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Why do atheists need to deny free will?

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Eric Holloway takes on a reader’s question:

Reader: Harris basically reduces everything to atomic physics and says all causality happens there, so the world is deterministic (i.e. no free will). While I vehemently disagree with that idea, I do respect that at least he can articulate himself well.

Do you have any thoughts on the matter?

Eric Holloway: A deterministic physical world does not imply that free will doesn’t exist. Look at it as an argument in four steps:

  1. Free will is not deterministic.
  2. The physical world is deterministic.
  3. ?
  4. Free will does not exist.

Harris needs to fill in missing step 3 to arrive at his conclusion. One possible premise is that the physical world is all that exists. But, Harris would need to demonstrate that point. It isn’t obviously true.

— Eric Holloway, “Why do atheists still claim free will can’t exist?” at Mind Matters News

Maybe Harris will clarify matters.

Maybe they’ll be throwing snowballs in Hell’s kitchen.

[Wait! The devil is at the door, trying to borrow a snow shovel. maybe Harris will explain too… 😉 ]

See: Sam Harris reduces everything to physics but then ignores quantum non-determinism A reader, listening to his podcast with Judea Pearl, asks how he can be so sure everything is determined by physical forces.

Further reading from Mind Matters News on free will:

Younger thinkers now argue that free will is real. The laws of physics do not rule it out, they say.

Quantum randomness gives nature free will. Whether or not quantum randomness explains how our brains work, it may help us create unbreakable encryption codes. (Robert J. Marks)


Do quasars provide evidence for free will? Possibly. They certainly rule out experimenter interference.

Mind Matters News offers a selection of articles on free will by neurosurgeon Dr. Michael Egnor on free will, including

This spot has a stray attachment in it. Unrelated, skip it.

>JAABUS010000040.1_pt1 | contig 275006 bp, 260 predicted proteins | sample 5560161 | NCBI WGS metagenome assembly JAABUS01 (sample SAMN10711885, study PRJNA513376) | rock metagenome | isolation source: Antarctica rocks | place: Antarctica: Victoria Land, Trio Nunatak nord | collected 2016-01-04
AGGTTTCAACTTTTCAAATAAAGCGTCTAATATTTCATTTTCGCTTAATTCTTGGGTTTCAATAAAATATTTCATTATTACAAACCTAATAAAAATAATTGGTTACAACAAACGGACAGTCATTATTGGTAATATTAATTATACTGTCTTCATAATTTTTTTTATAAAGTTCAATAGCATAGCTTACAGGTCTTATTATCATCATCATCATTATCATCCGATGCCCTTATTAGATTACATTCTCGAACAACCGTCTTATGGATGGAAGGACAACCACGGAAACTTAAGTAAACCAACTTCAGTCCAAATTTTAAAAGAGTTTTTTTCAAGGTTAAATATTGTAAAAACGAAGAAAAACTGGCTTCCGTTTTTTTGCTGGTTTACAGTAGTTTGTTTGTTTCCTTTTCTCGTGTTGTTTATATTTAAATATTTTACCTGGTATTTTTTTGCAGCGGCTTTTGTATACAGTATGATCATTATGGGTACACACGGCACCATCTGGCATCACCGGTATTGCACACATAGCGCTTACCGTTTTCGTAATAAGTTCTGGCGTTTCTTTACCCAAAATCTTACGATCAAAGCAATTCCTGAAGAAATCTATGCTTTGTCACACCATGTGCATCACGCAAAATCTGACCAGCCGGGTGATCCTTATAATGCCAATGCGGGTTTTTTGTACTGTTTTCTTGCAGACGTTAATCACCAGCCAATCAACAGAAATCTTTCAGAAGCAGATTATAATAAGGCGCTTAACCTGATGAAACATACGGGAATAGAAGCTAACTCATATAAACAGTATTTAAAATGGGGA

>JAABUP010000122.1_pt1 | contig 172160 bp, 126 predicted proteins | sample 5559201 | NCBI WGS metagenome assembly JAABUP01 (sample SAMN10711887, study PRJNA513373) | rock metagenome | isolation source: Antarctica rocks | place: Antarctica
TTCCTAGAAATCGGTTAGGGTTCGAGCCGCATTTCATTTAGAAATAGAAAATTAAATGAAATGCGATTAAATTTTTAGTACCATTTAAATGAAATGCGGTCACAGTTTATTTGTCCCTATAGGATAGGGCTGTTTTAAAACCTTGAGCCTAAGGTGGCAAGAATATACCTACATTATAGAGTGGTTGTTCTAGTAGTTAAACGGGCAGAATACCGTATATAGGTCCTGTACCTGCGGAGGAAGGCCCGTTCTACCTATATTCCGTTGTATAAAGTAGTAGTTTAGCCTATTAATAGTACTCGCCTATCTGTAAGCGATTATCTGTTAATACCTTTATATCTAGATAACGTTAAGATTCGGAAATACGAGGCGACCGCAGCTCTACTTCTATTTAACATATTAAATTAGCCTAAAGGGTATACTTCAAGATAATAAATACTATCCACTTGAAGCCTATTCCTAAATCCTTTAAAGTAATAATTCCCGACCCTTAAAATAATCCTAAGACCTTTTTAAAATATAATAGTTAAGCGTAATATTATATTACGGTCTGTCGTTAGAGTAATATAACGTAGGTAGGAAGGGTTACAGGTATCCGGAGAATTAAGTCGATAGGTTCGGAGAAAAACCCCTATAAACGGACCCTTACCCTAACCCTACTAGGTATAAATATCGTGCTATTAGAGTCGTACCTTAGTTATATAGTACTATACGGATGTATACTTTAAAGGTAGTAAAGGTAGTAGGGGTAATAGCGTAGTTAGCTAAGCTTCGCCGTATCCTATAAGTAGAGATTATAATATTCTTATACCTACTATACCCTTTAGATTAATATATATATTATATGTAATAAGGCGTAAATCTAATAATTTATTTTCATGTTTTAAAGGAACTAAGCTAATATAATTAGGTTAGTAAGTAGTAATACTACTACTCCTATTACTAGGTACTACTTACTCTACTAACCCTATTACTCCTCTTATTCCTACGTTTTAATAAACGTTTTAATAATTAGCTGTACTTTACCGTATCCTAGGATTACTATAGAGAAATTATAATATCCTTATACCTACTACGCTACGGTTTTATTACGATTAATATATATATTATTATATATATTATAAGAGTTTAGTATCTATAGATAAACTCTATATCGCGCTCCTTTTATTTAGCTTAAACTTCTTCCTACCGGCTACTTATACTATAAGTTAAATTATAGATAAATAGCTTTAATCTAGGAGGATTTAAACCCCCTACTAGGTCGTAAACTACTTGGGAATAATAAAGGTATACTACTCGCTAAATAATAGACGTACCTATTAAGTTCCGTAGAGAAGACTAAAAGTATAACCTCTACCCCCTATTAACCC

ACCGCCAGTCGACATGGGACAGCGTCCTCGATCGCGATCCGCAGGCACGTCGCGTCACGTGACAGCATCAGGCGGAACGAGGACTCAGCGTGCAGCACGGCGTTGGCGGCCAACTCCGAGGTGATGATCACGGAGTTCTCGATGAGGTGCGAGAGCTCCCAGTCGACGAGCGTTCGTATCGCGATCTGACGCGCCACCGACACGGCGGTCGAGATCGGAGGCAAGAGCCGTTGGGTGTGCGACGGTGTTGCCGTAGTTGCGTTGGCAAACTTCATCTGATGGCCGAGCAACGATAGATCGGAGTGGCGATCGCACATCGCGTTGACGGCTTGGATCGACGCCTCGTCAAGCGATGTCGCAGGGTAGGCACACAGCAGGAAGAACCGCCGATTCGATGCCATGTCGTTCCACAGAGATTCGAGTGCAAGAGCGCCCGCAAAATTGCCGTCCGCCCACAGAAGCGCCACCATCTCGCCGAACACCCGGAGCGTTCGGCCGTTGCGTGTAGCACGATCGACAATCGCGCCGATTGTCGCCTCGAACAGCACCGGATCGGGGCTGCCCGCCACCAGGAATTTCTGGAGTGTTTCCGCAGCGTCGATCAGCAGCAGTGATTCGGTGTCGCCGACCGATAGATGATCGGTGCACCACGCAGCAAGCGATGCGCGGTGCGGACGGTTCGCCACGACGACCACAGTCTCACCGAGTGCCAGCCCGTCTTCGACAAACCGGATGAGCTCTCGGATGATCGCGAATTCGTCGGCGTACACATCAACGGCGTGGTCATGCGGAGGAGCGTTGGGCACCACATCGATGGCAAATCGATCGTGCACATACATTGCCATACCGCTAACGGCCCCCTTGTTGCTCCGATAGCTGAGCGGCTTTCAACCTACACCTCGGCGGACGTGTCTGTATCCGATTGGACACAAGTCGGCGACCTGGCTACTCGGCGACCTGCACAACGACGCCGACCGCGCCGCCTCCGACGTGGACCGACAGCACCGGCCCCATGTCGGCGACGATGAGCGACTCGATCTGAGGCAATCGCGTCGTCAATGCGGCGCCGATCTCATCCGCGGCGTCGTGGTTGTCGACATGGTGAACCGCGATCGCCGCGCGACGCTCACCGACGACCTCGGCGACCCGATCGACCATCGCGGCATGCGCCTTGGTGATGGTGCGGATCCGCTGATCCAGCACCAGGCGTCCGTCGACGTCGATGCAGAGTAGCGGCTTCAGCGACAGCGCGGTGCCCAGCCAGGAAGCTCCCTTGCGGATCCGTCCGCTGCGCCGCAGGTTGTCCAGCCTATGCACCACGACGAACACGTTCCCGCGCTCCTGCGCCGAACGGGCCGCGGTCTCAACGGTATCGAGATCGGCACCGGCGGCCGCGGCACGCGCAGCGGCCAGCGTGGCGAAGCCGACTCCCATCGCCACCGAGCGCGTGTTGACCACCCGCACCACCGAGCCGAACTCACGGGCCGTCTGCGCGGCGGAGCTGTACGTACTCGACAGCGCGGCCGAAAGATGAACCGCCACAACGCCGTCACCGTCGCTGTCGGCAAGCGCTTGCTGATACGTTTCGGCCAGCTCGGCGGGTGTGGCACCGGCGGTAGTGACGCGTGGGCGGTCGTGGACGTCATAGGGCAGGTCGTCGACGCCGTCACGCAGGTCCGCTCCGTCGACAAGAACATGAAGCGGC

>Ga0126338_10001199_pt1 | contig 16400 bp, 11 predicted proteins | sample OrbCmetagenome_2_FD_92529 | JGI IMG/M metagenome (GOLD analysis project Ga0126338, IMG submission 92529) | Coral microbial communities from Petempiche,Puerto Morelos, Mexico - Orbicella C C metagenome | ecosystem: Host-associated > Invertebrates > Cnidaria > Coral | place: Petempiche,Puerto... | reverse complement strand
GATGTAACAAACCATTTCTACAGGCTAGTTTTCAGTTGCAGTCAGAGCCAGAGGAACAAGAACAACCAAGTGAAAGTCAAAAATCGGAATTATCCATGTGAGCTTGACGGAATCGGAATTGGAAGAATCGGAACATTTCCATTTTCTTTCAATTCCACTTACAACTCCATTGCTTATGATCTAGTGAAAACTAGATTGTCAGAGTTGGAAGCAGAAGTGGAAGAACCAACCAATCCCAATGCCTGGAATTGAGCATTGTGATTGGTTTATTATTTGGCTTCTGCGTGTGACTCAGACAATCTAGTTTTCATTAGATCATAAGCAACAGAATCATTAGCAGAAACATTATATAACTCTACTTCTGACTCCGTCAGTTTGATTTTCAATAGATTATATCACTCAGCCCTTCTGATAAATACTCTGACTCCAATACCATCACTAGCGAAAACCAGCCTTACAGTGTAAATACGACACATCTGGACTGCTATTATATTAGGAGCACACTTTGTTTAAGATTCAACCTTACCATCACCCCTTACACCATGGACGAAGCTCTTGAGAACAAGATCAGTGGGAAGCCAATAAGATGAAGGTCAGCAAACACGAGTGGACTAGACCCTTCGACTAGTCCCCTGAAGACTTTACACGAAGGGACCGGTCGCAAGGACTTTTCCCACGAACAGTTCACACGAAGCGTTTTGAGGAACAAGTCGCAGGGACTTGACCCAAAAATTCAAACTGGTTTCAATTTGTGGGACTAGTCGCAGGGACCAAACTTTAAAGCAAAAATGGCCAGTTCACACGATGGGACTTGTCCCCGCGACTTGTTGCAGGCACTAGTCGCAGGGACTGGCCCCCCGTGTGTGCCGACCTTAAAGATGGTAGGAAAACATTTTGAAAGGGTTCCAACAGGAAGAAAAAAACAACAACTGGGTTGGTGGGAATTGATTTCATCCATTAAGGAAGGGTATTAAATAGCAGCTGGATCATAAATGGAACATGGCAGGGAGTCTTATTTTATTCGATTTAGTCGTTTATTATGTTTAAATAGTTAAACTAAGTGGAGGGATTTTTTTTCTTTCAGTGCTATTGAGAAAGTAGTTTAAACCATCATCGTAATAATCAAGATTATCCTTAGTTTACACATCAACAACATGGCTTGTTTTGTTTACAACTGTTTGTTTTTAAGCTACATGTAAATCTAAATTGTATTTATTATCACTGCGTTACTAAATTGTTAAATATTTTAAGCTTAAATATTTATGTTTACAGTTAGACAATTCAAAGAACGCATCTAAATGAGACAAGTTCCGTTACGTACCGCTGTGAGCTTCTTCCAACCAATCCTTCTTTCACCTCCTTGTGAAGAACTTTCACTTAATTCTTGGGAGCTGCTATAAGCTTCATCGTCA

Is free will a dangerous myth? The denial of free will is a much more dangerous myth.

Can physics prove there is no free will? No, but it can make physicists incoherent when they write about free will. It’s hilarious. Sabine Hossenfelder misses the irony that she insists that people “change their minds” by accepting her assertion that they… can’t change their minds.

Does “alien hand syndrome” show that we don’t really have free will? One woman’s left hand seemed to have a mind of its own. Did it? Alien hand syndrome doesn’t mean that free will is not real. In fact, it clarifies exactly what free will is and what it isn’t.

How can mere products of nature have free will? Materialists don’t like the outcome of their philosophy but twisting logic won’t change it.


Does brain stimulation research challenge free will? If we can be forced to want something, is the will still free?

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The chief desire behind atheism in the West is to get away from the Bible's moral teachings. Even with the Bible cleared away, there are reasons to hold out lifelong heterosexual monogamy as the best choice, and so the very idea of choice must be categorically denied (although the word is retained to denote culling children in the womb). EvilSnack
The answer is easily summed up. Atheists believe that animals do not have free will, therefore man has no free will. In order to believe man has free will is to put man on a different level altogether. Man may be classified as a mammal, but we are so much more. To lower man to the level of animals results in the likes of Stalin coming to power and maintaining power. Raising animals to the human level results in people believing animals should have the right to vote. Both are very wrong and both tend to be delusional. BobRyan
The determinist's syllogism might go like this: 1. Every event in the physical world is determined by prior causes. 2. Our choices are events in the physical world. 3. Therefore, our choices are determined by prior causes. They would then argue that it's incumbent upon the libertarian to show that premise 2 is false or doubtful. Given materialism, that's hard to do, but on some form of mind/body dualism, where mind is a non-physical substance, it's not so hard. Thus, the free will problem is closely related to the mind/body problem and the plausibility of materialism. Dick

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